December 20

Army Provides Mobile Satellite Communications For Disaster Response

first_imgBy Dialogo January 27, 2011 De hecho, cuando alguien no entiende, depende de los otros visitantes ayudar, y eso ocurre aquí.dgedggddcdffgeef Este sitio web es mayormente un recorrido de toda la información que uno desea saber pero no sabe a quién preguntar. Echa un vistazo aquí y sin duda lo descubrirás. eedkbedcbckfgbdd Sometimes the enemy isn’t an insurgency – it’s a storm surge. Just ask Col. Quill Ferguson. “When you enter into a crisis situation, normally one of the first things to go is your communications,” said Col. Ferguson, G6 for U.S. Army North, which frequently responds to natural disasters. “Having a satellite-based network allows you to bridge some of that infrastructure damage that you normally get, whether it’s an earthquake, a hurricane or another man-made or natural event.” In the years since Hurricane Katrina exposed dangerous information gaps between various government responders, the Army has developed high-tech capabilities that enable rapid, inter-agency communications during an emergency. One of those systems, the Joint Incident Site Communications Capability, or JISCC, has been deployed in response to wildfires in California, the earthquake in Haiti and other disaster areas, said Joseph Cellini, JISCC project lead for the Army’s Program Executive Office Command, Control and Communications – Tactical (PEO C3T). In austere battlefield environments, network infrastructure can be nonexistent – leaving Soldiers to rely on imported satellite communications to transmit information by voice, data and video. Back in the U.S., a disaster that wipes out the communications infrastructure can have the same chilling effect. “The advanced, futuristic technologies that we live with go away, and you become very austere,” Cellini said. “You have no electricity, satellite, bandwidth and communications. Think of all the things we do on a daily basis. Now take it all away. That’s really what happens at an incident site such as 9/11 and such as Katrina.” Now, the Army is able to fill that void by bringing in its own communications pipelines. Army North relies on vehicles powered by a generator and equipped with a satellite connection, allowing Soldiers to connect with their higher headquarters on both classified and unclassified networks, said Sgt. 1st Class Alberto Hernandez, who is assigned to Army North. “Once we have established communications through the satellite link, it’s just like being back at the office. You have the same capabilities,” Hernandez said. “It helps immensely.” The familiar, user-friendly equipment for transmitting voice, video and data means personnel don’t confront a “learning gap” in the critical moments, Ferguson said. “We can be on the air in 10 minutes or better, and that means the difference in saving lives and coordinating with the first responders at every level – whether it’s the local, state or federal level,” he said. “The most crucial element of any crisis is information, and being able to disseminate that information, to share it with the right people, at the right time.” In addition to satellite feeds, both the Army North vehicles and the JISCC come equipped with handheld portable radios that can run on various bands and frequencies, permitting different agencies to talk to one another. That provides simultaneous situational awareness for first responders including police and fire departments, Emergency Medical Technicians, state and local governments, and relief organizations such as the Red Cross, Cellini said. “There are no longer these disparate communication nodes he said.”Everyone can talk by doing talk groups. It brings everyone on the same common page.”last_img read more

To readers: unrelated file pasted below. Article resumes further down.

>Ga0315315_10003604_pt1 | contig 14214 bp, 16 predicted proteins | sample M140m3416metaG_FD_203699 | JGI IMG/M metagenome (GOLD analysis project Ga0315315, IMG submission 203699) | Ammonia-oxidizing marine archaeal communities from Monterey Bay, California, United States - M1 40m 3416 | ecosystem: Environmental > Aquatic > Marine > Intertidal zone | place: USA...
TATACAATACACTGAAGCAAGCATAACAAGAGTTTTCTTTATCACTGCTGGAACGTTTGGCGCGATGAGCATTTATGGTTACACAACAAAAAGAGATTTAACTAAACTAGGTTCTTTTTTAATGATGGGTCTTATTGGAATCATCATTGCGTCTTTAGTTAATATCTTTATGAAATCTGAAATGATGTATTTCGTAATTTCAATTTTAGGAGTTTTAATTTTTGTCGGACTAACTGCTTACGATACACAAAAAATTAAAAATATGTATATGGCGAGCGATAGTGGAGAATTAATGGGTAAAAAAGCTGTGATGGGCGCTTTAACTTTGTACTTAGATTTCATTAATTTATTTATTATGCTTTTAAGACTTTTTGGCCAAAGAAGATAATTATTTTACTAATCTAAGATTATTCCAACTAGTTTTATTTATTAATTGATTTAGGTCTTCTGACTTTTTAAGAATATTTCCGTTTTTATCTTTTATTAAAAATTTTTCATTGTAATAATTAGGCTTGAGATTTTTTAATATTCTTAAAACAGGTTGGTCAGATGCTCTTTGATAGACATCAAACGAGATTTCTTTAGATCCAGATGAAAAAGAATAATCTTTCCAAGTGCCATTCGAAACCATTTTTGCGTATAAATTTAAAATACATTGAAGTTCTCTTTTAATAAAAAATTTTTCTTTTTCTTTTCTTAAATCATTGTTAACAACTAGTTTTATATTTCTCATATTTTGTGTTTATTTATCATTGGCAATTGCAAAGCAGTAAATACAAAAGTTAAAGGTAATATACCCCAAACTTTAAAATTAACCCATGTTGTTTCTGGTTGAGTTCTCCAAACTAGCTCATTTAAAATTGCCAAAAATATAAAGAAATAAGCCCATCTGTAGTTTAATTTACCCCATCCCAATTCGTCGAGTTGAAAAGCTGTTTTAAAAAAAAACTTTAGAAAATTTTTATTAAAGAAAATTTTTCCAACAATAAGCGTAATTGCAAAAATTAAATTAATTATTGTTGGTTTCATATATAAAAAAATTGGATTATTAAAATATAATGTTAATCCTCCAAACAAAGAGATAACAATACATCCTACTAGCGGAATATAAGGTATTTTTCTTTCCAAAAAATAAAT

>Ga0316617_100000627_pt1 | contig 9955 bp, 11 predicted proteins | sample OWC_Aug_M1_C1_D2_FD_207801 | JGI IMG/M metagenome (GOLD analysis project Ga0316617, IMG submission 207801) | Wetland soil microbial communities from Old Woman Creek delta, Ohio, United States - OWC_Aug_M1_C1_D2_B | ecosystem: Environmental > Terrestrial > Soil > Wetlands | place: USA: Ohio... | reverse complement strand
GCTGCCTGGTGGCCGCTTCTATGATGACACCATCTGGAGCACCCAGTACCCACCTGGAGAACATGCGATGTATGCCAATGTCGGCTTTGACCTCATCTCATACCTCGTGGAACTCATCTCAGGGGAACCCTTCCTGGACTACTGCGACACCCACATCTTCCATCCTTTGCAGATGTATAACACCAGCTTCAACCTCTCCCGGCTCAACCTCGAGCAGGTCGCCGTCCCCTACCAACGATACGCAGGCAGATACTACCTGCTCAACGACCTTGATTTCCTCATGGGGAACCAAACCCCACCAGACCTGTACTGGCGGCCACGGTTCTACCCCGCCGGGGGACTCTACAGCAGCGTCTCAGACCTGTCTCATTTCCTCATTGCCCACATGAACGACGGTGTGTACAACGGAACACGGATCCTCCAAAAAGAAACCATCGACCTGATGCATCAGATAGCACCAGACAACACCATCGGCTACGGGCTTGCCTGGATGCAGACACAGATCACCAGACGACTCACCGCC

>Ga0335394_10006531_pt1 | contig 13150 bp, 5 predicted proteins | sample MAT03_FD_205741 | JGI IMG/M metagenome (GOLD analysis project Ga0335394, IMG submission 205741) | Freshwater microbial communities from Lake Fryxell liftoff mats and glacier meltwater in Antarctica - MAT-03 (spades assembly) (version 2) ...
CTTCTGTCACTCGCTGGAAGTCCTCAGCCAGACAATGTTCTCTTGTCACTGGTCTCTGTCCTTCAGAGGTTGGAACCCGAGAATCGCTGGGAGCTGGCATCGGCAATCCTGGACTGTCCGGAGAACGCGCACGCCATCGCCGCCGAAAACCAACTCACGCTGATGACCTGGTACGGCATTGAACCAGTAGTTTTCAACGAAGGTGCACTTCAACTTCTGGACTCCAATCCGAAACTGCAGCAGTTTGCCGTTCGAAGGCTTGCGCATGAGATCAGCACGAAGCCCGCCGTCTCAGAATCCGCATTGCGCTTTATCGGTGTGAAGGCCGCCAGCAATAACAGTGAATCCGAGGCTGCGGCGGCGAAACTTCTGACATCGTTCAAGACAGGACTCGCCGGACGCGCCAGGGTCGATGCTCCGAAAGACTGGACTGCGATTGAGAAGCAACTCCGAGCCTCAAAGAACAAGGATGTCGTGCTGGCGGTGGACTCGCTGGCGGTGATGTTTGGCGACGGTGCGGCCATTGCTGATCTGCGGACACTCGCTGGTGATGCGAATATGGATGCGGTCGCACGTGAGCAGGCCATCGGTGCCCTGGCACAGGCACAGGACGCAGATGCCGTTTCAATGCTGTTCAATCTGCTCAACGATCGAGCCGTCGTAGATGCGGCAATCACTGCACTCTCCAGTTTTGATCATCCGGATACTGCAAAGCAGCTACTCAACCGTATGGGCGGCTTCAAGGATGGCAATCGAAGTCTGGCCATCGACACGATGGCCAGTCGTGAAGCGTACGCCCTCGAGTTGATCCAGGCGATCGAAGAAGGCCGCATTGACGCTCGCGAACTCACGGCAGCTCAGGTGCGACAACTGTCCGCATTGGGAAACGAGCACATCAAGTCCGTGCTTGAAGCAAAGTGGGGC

December 26


first_imgAnother game, another defeat for Donegal and with no chance of qualification from Section C, the McKenna Cup campaign will come an end with the upcoming midweek fixture with Derry. It was a similar story last year of course, Donegal only winning one of their three games and it didn’t do us any harm for the rest of the year.Cavan will take a lot from their performance last Sunday and indeed they should, having played with great enthusiasm and passion throughout and were well worth the victory.They got two points in their opening two attacks and left the visitors chasing the game from early on. Chase they did though and eventually got in front when Stephen Griffin finished well to the net after good work from Mac Cumhaills debutant Martin Reilly. Griffin got more into the game today than he did last week, hitting 1-2 from play along with two frees. Hopefully there’s more to come the Nauls man; there’s been plenty of potential there for a number of years but it’s never quite happened for him on a consistent basis. Griffin and second half substitute Dermot Molloy will be among those vying for Michael Murphy’s jersey in the coming weeks with the maestro due to miss the start of the league in order to undergo groin surgery. Donegal played without an orthodox midfielder throughout – Conor Classon and Christy Toye taking the spots in the middle at the beginning despite Neil Gallagher being named in the original line up. Conor McManus was later introduced as a substitute and performed a lot better than he did in Letterkenny last week. He’s a robust, old fashioned centre fielder – likes to throw himself about and brings more of a presence to that area than we’re used to, the afore mentioned Gallagher apart.Daniel McLoughlin registered two wonderful points as he showed well throughout from his position at centre forward. The St Michaels sharp shooter put in some encouraging displays this time last year too and he’s another who its hoped can get to the next level for the county this year.Hard work from the half forwards and half backs, in particular Tommy McKinley and Gary ‘Copper’ McFadden, meant that Donegal coped at midfield; they weren’t far from breaking even around the middle third and went in one point ahead at the break.It was a very different story in the second half though….Donegal only managed 1-1, the goal coming late on from Patrick McBrearty, who again looked very dangerous on his introduction after a similar cameo last week. For the second successive week we finished with fourteen men, McKinley this time the recipient of a second yellow. Up until then though the Naomh Colmcille man had a fine game at wing back, his distribution in particular catching the eye. Stationed at centre back for U21 All Ireland run two years ago, he’s well able to pick a pass and his immediate thought on receiving the ball is to look to see where his forwards are moving – very much a ‘head up’ type of player.Cavan will certainly be an interesting team to watch throughout the league; if their young guns can continue performing like this they’ll win plenty of admirers. After looking lost in the championship last year, they now appear to be playing to more of a system where everyone knows their role and what is expected of themOn the day of last year’s Ulster joust they looked bereft of ideas, clueless as to how to break down Donegal and their young team lacked the guile required at this level. Today their youngsters were a lot more composed on the ball and attacked with meance – Eugene Keating and Raymond Galligan in the full forward were especially impressive. The same can be said of their midfield pairing of Gearoid McKiernan and David Givney who never stopped attacking, constantly causing problems for the Donegal rearguard.Possibly the removal of Seanie Johnston from the panel has worked in their favour as they now have more structure to their attack rather than feeling obligied to get the ball to him were he playing. Also, they have a talented free taker in Galligan, a huge plus for any side.It wasn’t just Cavan’s juveniles who impressed though with some of Donegal’s newcomers doing their future prospects no harm at all. Reilly at wing forward got through plenty of work while net minder Michael Mullin looked very comfortable and was unlucky that none of his defenders followed up his penalty save – instead Niall McDermott reacted quickest and put the home side in the driving seat. Cavan finished much the stronger after that and a three point margin of victory at the end didn’t do their display justice. Donegal learnt a lot more about Cavan today than the other way around. Val Andrews already knows the challenge facing his team when they enter the Championship arena and while today will have given his side a lot of confidence, things will be a lot different come May. What is certain though is that we will face a much sterner test that what awaited us on last year’s trip to Breffni.We know that Jim isn’t one for showing his hand and its unlikely he’ll be too bothered at defeat today considering he’ll bring his side back in May for the Ulster Championship opener.It could be much the same on Wednesday – should Donegal get past Cavan in Ulster, Derry will lie in wait in a quarter final and Jim wont be giving too much away in a dead rubber game McKenna Cup in January. He’ll be already turning his attention to February 4th and Pairc Esler in Newry. CATHAL MAC SUIBHNE’S DONEGAL GAA BLOG was last modified: January 17th, 2012 by BrendaShare this:Click to share on Facebook (Opens in new window)Click to share on Twitter (Opens in new window)Click to share on LinkedIn (Opens in new window)Click to share on Reddit (Opens in new window)Click to share on Pocket (Opens in new window)Click to share on Telegram (Opens in new window)Click to share on WhatsApp (Opens in new window)Click to share on Skype (Opens in new window)Click to print (Opens in new window)Tags:CATHAL MAC SUIBHNE’S DONEGAL GAA BLOGlast_img read more